Friday, September 5, 2008

War and Peace, changes, and self-help books

It's been awhile since I've had the mental wherewithal to put a coherent posting, mostly because I've been trying to adjust to some major changes in my life as I just moved cities and switched jobs. Granted, I moved back to the city where I grew up and switched jobs back into an industry where I worked for a number of years...but still, there's all the usual adjustments of learning new commuting times, returning to a four-season climate (including the most hideous of humid summers), and just thinking about every new new thing.

As part of such changes, I just bought...2 self-help books. I can't help but feel somewhat addled and fluffy as a human being just admitting that I bought those self-help books, let alone saying that I am in absolute earnest about reading these books. However, as I recently admitted to a friend, I've learned many things about life from more shallow sources, particularly Agatha Christie's mysteries and Korean soap operas.

So, what have I learned from Agatha Christie's mysteries? As someone who started reading Agatha Christie as an adult (rather than all my middle school friends who were reading them when they were eleven), I loved her psychological portrayal of human beings. Granted, they aren't the deepest psychological portrayals, but I always felt they struck at the essence of certain personality quirks. And sometimes, having a quick thumbnail sketch of human psychology, rather than a long and involved book, is useful as a way of easily understanding certain traits.

In regards to Korean soap opera...I would say that the lesson is, contradictorily enough, the exact opposite: that certain situations and circumstances do not call for deep rumination on human motivations but rather behaving in a way to make the best of a situation. In that regard, Korean soap operas address the deeply pragmatic vein of Korean culture while still turning on all the tears for the melodrama. The other thing I love about Korean soap operas is how the best ones are detail-oriented and based on mores. In many ways, there is a similarity to earlier British novels such as Jane Austen's novels (many Korean soap operas are still about marriages) or something like Anna Karenina (the sprawling multiple family soap operas with large casts, differences in classes and various personality types, the one tragic figure, etc).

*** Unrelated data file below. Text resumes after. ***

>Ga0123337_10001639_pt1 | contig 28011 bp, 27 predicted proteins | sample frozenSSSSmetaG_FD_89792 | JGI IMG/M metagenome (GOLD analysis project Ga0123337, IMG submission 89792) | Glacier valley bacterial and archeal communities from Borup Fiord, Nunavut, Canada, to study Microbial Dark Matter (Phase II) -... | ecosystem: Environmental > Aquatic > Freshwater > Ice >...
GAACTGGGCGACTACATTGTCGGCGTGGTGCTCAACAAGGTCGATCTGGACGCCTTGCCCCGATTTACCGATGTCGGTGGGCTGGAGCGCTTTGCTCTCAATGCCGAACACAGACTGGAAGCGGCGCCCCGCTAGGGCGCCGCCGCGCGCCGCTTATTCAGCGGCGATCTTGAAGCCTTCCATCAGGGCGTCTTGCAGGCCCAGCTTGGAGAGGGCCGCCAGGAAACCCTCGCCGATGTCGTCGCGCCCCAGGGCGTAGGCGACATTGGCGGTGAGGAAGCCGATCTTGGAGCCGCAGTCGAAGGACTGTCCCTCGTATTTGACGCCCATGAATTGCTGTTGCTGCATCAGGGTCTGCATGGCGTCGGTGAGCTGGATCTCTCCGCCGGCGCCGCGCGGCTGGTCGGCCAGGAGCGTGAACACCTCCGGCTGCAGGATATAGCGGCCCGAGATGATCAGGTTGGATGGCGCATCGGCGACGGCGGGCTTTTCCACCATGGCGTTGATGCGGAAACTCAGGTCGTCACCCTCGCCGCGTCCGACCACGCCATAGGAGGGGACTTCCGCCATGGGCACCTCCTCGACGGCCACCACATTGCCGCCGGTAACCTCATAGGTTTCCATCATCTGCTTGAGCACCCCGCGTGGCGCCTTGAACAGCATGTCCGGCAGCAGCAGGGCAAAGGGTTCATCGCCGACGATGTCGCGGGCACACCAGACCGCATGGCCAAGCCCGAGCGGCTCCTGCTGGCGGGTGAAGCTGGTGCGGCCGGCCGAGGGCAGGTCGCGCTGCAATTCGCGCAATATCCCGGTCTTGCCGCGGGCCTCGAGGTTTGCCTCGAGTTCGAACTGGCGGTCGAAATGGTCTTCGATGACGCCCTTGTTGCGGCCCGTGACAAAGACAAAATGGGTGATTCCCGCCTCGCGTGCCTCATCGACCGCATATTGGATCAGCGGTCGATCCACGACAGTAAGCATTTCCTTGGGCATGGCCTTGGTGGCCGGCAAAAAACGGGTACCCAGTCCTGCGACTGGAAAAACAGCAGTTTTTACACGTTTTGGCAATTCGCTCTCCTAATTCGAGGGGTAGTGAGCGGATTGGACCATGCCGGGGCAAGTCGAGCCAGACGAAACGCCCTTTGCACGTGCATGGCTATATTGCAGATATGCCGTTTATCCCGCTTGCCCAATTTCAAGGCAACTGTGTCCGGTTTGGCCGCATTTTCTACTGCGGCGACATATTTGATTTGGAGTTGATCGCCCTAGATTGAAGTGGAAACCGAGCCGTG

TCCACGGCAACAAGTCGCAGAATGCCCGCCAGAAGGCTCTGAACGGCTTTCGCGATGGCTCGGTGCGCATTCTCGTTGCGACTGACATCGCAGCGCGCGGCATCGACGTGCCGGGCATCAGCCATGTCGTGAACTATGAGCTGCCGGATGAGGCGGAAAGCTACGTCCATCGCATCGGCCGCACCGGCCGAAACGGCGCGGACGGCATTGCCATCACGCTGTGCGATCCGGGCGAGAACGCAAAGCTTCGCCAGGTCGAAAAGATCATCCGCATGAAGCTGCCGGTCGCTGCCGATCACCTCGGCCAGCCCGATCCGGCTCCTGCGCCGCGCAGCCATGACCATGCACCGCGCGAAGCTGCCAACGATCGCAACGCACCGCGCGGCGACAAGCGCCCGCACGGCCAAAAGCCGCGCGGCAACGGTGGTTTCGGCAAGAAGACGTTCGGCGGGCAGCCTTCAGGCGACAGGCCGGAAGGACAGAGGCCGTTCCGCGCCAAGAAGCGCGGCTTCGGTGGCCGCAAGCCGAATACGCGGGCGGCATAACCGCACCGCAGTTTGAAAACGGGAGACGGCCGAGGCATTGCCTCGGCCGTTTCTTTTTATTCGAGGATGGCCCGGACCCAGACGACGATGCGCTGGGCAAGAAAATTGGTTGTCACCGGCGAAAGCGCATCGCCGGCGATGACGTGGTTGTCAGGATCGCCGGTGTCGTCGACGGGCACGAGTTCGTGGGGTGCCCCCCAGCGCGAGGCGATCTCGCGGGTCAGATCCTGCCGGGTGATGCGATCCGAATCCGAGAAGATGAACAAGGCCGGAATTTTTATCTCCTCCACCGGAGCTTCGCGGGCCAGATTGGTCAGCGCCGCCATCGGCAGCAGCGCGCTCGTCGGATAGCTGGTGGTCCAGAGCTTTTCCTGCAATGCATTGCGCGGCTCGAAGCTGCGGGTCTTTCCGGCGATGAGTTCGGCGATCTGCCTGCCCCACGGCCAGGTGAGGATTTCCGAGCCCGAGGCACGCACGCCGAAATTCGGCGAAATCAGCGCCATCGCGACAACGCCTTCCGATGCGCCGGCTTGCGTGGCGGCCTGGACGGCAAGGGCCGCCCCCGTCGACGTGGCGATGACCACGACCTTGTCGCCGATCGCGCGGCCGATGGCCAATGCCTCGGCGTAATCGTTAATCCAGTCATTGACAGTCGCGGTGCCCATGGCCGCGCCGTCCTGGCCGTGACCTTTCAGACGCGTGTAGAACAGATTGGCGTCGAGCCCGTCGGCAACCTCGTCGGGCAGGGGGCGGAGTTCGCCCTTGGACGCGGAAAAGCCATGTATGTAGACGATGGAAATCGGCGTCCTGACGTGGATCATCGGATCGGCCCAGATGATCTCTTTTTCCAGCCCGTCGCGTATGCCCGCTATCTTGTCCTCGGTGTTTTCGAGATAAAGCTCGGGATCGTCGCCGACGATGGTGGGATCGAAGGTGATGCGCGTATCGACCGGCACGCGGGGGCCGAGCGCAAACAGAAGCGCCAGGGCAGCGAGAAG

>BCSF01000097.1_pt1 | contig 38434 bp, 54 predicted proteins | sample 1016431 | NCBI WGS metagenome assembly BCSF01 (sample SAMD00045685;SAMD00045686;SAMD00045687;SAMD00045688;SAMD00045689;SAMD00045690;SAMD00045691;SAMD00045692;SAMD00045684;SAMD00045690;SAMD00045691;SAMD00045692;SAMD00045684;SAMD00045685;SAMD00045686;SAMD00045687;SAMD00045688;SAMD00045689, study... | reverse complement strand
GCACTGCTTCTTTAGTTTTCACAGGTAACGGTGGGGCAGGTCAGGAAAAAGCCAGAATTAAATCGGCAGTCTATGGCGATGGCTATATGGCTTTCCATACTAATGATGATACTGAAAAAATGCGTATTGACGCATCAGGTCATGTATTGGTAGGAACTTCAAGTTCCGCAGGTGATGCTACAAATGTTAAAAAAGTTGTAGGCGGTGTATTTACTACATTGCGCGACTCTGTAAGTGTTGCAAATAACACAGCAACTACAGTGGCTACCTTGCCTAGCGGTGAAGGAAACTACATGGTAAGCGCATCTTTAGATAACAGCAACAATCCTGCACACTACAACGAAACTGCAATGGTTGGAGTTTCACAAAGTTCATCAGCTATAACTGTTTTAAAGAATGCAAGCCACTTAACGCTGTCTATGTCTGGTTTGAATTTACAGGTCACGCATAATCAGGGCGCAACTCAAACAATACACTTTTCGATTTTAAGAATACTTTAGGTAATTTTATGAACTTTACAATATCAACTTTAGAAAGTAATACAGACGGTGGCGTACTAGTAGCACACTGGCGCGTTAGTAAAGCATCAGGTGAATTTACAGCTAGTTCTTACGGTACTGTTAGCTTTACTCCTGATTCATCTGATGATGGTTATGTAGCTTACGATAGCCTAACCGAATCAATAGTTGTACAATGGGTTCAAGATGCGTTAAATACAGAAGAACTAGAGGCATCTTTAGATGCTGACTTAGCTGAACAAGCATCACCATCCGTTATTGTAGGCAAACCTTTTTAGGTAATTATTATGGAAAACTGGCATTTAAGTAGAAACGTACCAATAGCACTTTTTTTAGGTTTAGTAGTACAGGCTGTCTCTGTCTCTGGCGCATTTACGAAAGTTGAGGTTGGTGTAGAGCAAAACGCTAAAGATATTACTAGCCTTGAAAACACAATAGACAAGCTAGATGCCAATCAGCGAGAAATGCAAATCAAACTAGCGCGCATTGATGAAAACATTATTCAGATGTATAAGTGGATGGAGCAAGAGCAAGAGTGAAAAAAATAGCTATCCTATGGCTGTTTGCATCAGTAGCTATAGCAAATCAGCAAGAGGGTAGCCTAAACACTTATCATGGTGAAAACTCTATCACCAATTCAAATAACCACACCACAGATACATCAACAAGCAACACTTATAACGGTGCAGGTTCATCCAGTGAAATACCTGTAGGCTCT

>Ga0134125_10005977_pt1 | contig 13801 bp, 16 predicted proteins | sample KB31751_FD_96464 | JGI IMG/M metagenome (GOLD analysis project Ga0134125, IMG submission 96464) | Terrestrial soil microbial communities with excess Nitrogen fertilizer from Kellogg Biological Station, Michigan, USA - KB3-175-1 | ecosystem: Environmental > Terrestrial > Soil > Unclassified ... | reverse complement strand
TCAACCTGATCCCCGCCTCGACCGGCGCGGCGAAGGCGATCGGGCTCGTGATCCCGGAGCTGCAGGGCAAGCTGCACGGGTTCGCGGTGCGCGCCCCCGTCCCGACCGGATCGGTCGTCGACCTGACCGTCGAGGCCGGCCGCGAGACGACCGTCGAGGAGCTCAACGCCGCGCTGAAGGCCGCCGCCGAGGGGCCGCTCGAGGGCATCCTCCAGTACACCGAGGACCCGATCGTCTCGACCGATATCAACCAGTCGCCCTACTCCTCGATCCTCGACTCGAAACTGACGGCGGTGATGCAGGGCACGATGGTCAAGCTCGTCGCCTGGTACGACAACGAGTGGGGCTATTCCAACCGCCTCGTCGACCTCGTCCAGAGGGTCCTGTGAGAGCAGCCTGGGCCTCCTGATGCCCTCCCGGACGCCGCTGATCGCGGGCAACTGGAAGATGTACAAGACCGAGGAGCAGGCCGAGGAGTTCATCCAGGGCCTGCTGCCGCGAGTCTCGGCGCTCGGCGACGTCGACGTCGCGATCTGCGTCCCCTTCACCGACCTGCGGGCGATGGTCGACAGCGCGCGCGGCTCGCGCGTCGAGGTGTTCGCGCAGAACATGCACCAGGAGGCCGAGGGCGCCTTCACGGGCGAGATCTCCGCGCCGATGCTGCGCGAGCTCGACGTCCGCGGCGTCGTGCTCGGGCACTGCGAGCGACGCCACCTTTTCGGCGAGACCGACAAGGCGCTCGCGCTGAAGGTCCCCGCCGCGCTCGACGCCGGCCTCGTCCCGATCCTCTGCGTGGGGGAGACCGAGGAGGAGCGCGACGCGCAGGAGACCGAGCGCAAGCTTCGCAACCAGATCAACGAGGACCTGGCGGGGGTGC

So, given that so much of what I know about life does not come from profound sources but Agatha Christie and Korean soap operas...I should be perfectly fine in saying that I just bought Pema Chodron's Comfortable with Uncertainity and Twyla Tharp's The Creative Habit. Pema Chodron's book are brief essays (very brief, roughly a couple of paragraphs each) that takes a Buddhist approach towards life and how to accept different vicissitudes of living. While I am not Buddhist, I find certain aspects of the religion (in its ideal, not institutional, form) jiving with my own hopeful aspirations for myself such as getting rid of one's ego, cultivating gentleness, acknowledging one's flaws, compassionate living, etc.

Twyla Tharp's The Creative Habit is about creativity as Tharp has thought about it in relation to her practices as a dancer and composer of dance pieces. Yet, I think that much of how one approaches life, and work as well, is improved in keeping creativity alive and part of everyday living. Certainly, trying to see, whether I am walking the same blocks everyday or on vacation, has improved the enjoyment of my life vastly. Some days, I think there's really nothing more wonderful than seeing a beautiful building; yet, I feel the same when I see a flower blooming during the rare hikes (I am all urban girl). In many ways, creativity is engaging the world with all of one's senses and then interpreting it through one's mind and sensibility. To learn to utilize the senses, sensibility, and the mind is a tremendous resource.

Lastly, I have wanted to buy Richard Pevear and Larissa volokhonsky's translation of War and Peace since it first came out; I loved their translation of Anna Karenina. And I saw a hardcover still available and displayed at a bookstore, so I snagged it. Although the hardcover is pricey, I think it's worth it. Could I have bought it on Amazon for cheaper? Yes...but when I buy a hardcover for $37, it has to be perfect in appearance. And occasionally Amazon delivers books that are not in its best shape, particularly for one so obsessed about making sure the cover is smirch-free, untorn, and pristine.

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